I’ll bet that much of TRIGUN’s enduring esteem - - for the anime, at least - - can be chalked up to a lot of people watching it first in high school. Some of you will surely quibble about your precise timing. You’ll pipe up and say, “Actually, I was in middle school…” or some such. Realize I’m just referring to any age you look back upon with those rose-tinted glasses (preferably ones with Vash’s zig-zaggy handles) and, while tastes surely change and evolve over any stretch of time, there’s definitely a romantic period in your teens where you’re discovering bigger themes in your pop art. That’s when you can get so swept up in the journey of a particular series; when all the strum und drang you experience along the way to its final, cathartic conclusion feels so real. I’ve got plenty of such stories myself and, yeah, a lot of them wouldn't hold up to the kind of scrutiny I’m running TRIGUN through, now.
So I was real late to the TRIGUN party; watching the show for the first time only just earlier this year. Oddly enough, the timing worked out rather conveniently, because this BADLANDS RUMBLE flick came stateside only a few months later and I therefore didn’t have to endure a years-long wait like the old die-hards had to. Funny how that’s been happening so often, lately - - I had basically the same experience with EVANGELION and its “rebuilds.” Of course, while every portion of EVA worked for me, I honestly wasn’t that impressed with TRIGUN by the end of it. To be more specific, I was frustrated with it, because it started off so well.
The precise point a series “jumps the shark” is good and chewy message board gristle and, for me, there was a very clear cut-off point when the show ditched its breezy, appealing physical comedy and bogged itself down in overly serious, eye-roll-inducing melodrama. As a character, Vash the Stampede has an excellent hook; one full of rich contradictions. Here’s a guy who’s got a rep as the most ruthless gunslinger in the wastelands yet, in truth, he’s a goofball who’ll go to the most absurd pains to avoid shooting anybody. The show worked so well when it put him into these familiar Wild West gunplay scenarios that he’d have to find his way out of - - peacefully - - with a kind of slapstick expertise Buster Keaton would admire. Deep philosophical conundrums, like the justifiability of lethal force, were broached, but the aim was still on entertainment.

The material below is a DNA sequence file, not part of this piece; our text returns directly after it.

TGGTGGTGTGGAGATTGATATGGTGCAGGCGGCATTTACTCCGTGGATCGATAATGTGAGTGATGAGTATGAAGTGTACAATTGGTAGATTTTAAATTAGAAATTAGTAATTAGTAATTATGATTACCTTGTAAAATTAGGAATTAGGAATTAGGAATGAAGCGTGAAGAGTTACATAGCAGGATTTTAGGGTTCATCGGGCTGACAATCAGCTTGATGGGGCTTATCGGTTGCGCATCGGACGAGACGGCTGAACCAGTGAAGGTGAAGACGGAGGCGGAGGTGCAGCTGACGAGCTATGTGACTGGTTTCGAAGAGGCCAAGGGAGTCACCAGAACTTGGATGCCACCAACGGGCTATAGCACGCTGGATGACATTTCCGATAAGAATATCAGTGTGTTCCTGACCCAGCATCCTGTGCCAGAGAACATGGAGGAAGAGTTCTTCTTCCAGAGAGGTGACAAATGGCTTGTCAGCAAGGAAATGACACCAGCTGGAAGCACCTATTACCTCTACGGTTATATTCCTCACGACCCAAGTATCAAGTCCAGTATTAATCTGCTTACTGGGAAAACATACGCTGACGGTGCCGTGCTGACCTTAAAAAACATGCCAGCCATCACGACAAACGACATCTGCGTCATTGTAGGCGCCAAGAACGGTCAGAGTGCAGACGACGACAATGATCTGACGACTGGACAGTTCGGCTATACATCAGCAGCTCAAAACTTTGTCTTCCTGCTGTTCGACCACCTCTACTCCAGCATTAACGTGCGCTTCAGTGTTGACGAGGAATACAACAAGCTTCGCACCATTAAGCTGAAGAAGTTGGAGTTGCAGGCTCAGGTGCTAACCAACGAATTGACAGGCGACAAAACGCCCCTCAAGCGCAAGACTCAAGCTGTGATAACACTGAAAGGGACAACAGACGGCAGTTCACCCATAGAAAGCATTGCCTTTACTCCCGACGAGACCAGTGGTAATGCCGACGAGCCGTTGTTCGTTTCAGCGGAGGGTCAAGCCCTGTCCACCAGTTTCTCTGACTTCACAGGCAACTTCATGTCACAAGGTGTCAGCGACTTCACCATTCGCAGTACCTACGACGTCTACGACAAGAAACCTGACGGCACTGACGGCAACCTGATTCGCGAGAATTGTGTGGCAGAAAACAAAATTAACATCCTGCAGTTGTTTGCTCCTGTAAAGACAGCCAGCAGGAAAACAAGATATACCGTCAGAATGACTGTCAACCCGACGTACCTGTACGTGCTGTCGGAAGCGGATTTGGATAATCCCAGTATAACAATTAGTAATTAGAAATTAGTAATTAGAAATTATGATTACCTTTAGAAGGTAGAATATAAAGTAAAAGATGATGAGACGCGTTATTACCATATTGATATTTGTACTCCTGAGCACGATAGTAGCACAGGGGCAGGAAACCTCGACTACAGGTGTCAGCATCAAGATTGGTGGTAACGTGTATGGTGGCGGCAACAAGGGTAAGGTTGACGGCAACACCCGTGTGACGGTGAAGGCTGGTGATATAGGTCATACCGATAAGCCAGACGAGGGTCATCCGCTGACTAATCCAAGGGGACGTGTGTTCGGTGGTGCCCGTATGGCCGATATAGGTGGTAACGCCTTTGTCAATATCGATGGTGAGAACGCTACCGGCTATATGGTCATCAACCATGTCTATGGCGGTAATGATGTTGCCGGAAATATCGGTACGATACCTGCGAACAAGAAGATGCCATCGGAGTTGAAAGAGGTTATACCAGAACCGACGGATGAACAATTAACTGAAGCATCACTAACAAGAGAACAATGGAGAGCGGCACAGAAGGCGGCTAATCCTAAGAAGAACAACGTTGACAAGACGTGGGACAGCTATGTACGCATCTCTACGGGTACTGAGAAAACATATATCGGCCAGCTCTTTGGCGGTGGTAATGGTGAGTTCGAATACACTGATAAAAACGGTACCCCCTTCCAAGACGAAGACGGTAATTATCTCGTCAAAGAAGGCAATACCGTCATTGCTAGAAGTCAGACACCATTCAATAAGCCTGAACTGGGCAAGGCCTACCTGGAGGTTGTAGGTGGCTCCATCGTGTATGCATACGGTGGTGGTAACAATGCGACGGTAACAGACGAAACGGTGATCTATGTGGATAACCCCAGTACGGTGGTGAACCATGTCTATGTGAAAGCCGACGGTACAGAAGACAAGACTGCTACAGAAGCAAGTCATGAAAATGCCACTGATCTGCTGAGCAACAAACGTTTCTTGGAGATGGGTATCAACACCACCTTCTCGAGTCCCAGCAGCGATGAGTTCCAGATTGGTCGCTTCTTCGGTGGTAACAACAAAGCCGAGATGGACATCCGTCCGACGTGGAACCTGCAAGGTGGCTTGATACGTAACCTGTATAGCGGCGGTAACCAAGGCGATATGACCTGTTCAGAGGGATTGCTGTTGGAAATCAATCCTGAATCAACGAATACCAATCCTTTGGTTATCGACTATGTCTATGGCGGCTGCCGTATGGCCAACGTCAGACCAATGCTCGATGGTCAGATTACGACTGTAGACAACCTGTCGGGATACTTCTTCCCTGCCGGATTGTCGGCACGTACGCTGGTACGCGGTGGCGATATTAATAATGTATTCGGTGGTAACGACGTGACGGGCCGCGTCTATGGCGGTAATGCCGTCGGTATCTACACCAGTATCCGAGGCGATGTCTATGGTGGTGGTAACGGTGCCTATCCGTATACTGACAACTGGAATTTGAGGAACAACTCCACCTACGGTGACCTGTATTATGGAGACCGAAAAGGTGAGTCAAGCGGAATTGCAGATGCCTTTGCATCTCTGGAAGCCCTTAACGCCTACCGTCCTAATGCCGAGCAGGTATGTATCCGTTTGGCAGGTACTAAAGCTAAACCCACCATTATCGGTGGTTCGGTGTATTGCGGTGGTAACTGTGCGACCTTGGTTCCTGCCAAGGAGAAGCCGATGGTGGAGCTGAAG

Then… the show got serious. Or it at least tried its damnedest to be.
A large chunk of TRIGUN felt like a freshman trying to argue with his philosophy professor. You could sense what point it wanted to get at, and it was certainly passionate about that point, but it lacked the vocabulary and focus to present its argument well. When it started introducing borderline non sequitors like Vash’s “angel arm” and his decades-long backstory with Knives, you got the feeling it was making things up on the fly, like the aforementioned freshman filibustering as he desperately figures out some conclusion statement.
I’ve gone on such a long reminisce because there’s not actually a lot to discuss for BADLANDS RUMBLE now that I’ve got the DVD in hand. The extra features are filled, rather extensively, with coverage of the movie’s various premieres, as well as some art school-style multi-angled interviews with its cast and crew. Truthfully, those sections hold more appeal to those getting a "high school reunion" experience out of this whole shindig, but I did find the behind-the-scenes feature on the voice-recording to be eye-opening. I figured the process would be a little less more… precise than the actors just reading lines to match the animatic they’re watching on a screen together.
Otherwise, my opinion hasn’t changed much since my video review of the screener. The animation’s as impressive as you’d hope for after a feature-length overhaul and a decade-long advance in technology and technique. A sequence where a giant lightbulb rolls around town is a memorable show-stopper and, interestingly enough, there’s a more European texture to the rendering style, now. The plot’s simple by intention, bringing TRIGUN pleasingly closer to its spaghetti western influences and pushing that European influence even more. Actually, the simplicity remedies the frustrations I’ve detailed here by tipping the balance back to physical comedy.
Amusingly enough, the dramatic portions make better points about the enduring “kill or don’t kill” moral dilemma because of that new balance. Basically, this is an extra-length "lost episode" like the COWBOY BEBOP movie, set at some indeterminate place in the series' timeline. Vash and his pals run afoul a murderous outlaw named Gasback whom the Humanoid Typhoon spared during a Mexican standoff in the past. A lady bounty hunter's gunning for revenge against Gasback because he killed her parents and she's got rage to spare for Vash, since she finds him and his foolish mercy to be partially responsible for her life's tragedy.
Awkward name aside, Gasback makes for a properly nasty addition to Vash’s rogues’ gallery and the simple observation toward the end that his loathsome life may actually have some positive effect is both more complex and more direct than any number of those interminable episodes where Vash grimaced about his tough choices. The accessibility of the EVA rebuilds to the uninitiated might be questionable, but I’ll immediately recommend this over the series for the TRIGUN novice. It’s a real rare case of a series flipping back over the shark.